The IDF plan to flood the Hamas tunnels under Gaza has been on and then off and now on again. The first reports that this was happening came out last December. At the time there were some videos and indications that this had begun but some outlets reported they were tests. After that I didn’t hear any additional reports for more than a month.
Two weeks ago, the NY Times reported that the Gaza tunnel system had turned out to be even more extensive than previously believed. Instead of 250-300 miles of tunnels, the latest estimate put the total at somewhere between 350 and 450 miles. Remember, this is a narrow strip of land that is only 25 miles long. And almost in passing at the end of that story, the Times added that “attempts to demolish the tunnels by flooding them with seawater have failed.” That seemed to be the end of it.
Today that are multiple reports that the IDF is still flooding the tunnels but only in specific cases.
The Israel Defense Forces said Tuesday that it had been flooding some tunnels in the Gaza Strip with seawater, confirming what had been an open secret for several weeks.
Several IDF units and officials at the Defense Ministry jointly developed “several tools for injecting high-flow water into Hamas tunnels in the Gaza Strip,” the military said in a statement, adding that it is “part of the variety of tools the IDF has for dealing with tunnels.”
The IDF clarified that not all tunnels were being flooded, as the process, which includes attaching pipes and pumps to the shafts, was not suited to all the tunnels and could severely damage some areas.
The Jerusalem Post has some additional details:
While the system has made real contributions to combatting Hamas’s tunnels in some areas, there are many limits, and it is not seen as a solution to the whole tunnel problem by “snapping one’s fingers” type solution…
The flooding system is most effective near the Mediterranean Sea and cannot be used in areas where the IDF has concerns that it could harm the Gaza land in the long term.
Special IDF analysts study different kinds of topography also to see where it is likely to be most valuable in destroying tunnels.
So it sounds like the effort, which has the codename “Atlantis” has only been marginally useful so far. That’s what an update from the NY Times suggests.
The military began experimenting with flooding tunnels only after the war began, according to three military officials with knowledge of the effort, which was code-named Atlantis. The purpose was never to drown Hamas fighters taking refuge in the subterranean network, but rather to flush them out, the officials said.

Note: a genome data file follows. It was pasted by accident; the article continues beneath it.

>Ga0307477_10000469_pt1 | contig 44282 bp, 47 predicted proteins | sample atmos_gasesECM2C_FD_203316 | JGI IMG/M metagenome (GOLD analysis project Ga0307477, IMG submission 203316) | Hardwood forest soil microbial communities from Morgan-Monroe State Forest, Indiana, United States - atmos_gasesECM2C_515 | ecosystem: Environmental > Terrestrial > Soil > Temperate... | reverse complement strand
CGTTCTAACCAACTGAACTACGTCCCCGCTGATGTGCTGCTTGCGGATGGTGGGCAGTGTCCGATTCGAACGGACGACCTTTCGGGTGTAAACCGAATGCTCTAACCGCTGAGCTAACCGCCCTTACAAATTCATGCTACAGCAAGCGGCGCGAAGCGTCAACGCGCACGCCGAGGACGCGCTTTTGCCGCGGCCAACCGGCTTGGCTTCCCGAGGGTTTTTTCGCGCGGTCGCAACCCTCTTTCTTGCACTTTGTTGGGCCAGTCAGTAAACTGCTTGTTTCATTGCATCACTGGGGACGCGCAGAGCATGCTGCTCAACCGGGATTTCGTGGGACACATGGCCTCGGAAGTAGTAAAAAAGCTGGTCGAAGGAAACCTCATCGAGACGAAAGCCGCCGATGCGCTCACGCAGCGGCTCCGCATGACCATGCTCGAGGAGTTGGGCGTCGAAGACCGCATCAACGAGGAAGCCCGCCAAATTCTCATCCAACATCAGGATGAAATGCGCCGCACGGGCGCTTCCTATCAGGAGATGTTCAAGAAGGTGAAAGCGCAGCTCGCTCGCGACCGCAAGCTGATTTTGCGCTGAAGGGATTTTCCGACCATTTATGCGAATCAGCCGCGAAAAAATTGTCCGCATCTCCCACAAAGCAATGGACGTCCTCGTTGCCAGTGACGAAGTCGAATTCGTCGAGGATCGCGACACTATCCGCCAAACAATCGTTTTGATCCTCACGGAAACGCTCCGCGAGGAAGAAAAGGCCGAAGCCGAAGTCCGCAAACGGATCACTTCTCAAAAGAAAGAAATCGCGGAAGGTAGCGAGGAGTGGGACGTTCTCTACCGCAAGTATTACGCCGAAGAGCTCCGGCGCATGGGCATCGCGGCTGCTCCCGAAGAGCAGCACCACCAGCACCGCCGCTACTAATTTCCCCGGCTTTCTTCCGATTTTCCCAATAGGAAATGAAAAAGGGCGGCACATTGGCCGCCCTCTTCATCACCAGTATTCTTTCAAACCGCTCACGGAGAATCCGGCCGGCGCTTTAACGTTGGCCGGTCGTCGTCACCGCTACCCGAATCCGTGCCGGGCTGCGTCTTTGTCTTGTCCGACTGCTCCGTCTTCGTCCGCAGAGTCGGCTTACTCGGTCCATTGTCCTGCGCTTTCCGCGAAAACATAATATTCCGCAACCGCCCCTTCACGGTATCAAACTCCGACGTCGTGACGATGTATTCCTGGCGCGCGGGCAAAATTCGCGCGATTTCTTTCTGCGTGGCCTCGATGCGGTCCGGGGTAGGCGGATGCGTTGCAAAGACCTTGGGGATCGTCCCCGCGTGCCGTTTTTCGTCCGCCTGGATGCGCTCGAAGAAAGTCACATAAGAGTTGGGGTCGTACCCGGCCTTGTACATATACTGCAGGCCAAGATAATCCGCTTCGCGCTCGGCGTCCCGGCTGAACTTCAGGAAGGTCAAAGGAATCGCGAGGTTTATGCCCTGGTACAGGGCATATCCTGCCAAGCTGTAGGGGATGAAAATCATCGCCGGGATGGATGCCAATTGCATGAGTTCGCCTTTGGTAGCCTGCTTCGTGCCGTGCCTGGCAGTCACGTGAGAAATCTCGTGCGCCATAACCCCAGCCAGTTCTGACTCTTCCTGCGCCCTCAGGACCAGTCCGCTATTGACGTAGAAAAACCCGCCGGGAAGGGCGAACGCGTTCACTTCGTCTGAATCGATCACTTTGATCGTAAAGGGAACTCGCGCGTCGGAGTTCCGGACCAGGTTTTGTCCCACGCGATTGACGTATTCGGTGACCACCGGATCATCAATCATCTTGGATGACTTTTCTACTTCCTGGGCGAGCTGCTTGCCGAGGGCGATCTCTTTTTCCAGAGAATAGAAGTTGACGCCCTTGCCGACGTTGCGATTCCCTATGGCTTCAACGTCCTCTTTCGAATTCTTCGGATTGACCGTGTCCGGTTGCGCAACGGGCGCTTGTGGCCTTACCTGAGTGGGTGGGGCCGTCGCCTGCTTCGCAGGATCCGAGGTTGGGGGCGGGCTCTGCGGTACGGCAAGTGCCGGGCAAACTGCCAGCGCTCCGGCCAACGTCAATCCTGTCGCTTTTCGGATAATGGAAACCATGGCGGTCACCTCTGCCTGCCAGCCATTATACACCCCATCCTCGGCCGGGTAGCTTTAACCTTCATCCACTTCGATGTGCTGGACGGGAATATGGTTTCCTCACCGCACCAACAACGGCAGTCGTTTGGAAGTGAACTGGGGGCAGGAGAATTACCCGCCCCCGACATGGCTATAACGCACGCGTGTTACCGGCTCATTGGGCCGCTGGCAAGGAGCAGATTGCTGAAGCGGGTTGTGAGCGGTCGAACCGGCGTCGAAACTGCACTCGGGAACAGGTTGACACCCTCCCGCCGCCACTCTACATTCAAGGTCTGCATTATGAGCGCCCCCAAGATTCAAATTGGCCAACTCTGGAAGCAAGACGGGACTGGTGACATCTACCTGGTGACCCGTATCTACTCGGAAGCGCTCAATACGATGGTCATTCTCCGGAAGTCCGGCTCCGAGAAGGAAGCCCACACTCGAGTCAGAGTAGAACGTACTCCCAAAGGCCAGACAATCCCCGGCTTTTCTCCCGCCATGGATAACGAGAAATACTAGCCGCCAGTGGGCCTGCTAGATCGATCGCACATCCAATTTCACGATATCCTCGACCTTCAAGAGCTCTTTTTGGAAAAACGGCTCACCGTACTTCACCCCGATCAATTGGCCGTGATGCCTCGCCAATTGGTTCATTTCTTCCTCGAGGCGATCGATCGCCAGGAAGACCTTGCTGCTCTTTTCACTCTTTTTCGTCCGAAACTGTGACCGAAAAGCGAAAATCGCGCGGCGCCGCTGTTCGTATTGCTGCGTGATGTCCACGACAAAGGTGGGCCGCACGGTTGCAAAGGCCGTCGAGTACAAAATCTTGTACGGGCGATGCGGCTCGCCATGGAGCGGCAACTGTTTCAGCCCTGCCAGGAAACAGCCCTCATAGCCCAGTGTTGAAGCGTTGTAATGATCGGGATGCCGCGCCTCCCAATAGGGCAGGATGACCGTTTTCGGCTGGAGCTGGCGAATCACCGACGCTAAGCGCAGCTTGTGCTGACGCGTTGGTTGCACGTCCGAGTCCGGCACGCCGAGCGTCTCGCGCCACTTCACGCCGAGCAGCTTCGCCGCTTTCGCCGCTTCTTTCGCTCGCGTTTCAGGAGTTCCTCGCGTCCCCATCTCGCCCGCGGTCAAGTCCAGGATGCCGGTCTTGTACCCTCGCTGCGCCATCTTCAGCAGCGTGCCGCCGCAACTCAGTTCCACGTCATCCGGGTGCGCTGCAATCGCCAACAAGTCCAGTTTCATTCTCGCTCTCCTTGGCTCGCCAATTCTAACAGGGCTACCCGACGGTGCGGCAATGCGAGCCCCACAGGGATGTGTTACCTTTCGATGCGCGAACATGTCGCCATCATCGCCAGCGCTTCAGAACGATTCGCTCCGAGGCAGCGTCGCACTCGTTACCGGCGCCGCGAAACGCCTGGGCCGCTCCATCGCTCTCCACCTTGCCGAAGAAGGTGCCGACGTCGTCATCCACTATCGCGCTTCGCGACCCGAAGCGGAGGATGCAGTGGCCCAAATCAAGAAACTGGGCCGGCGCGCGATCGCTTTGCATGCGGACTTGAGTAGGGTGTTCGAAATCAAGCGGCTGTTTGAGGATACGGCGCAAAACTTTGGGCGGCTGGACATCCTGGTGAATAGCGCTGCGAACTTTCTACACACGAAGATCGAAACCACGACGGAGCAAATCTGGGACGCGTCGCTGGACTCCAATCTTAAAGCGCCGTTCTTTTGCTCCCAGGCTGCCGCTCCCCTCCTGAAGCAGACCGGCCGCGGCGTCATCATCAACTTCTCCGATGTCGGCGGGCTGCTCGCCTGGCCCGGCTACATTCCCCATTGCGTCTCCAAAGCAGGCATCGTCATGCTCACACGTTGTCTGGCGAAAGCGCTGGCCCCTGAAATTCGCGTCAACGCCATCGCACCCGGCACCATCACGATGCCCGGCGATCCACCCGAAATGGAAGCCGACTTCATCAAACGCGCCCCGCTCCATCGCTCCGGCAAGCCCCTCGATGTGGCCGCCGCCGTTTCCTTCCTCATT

On the whole, however, the project has had limited success, the officials added. Despite large volumes of water being pumped, many of the tunnels are porous, resulting in seepage into the surrounding soil rather than a deluge through the passageways.
Flooding has not turned out to be a magic bullet for the problem and that’s unfortunate. According to a WSJ story published over the weekend, most of the system remains intact even after months of fighting.
As much as 80% of Hamas’s vast warren of tunnels under Gaza remains intact after weeks of Israeli efforts to destroy them, U.S. and Israeli officials said, hampering Israel’s central war aims…
U.S. and Israeli officials have had difficulty precisely assessing the level of destruction of the tunnels, in part because they can’t say for certain how many miles of tunnels exist. The officials from both countries estimate 20% to 40% of the tunnels have been damaged or rendered inoperable, U.S. officials said, much of that in northern Gaza.
Israel is “thoroughly and gradually dismantling the tunnel network,” the Israel Defense Forces said in a statement. The White House and the Office of the Director of National Intelligence declined to comment.
Even if you optimistically assume 30% of the tunnel system has been rendered inoperative that could still mean another 6 months or more of fighting before most of it is out of commission. That’s a very long time give all of the other problems that are building up around this invasion. Just to take one example, do we want to be sparring with the Houthis and the Iranians for another 6 months?
For now, Israel says it plans to continue fighting and working to dig up tunnels, but as you can see in this CNN report from yesterday, the media seems very eager to find fault with every move they make while Hamas fighters just continue to lay low underground with their Israeli hostages.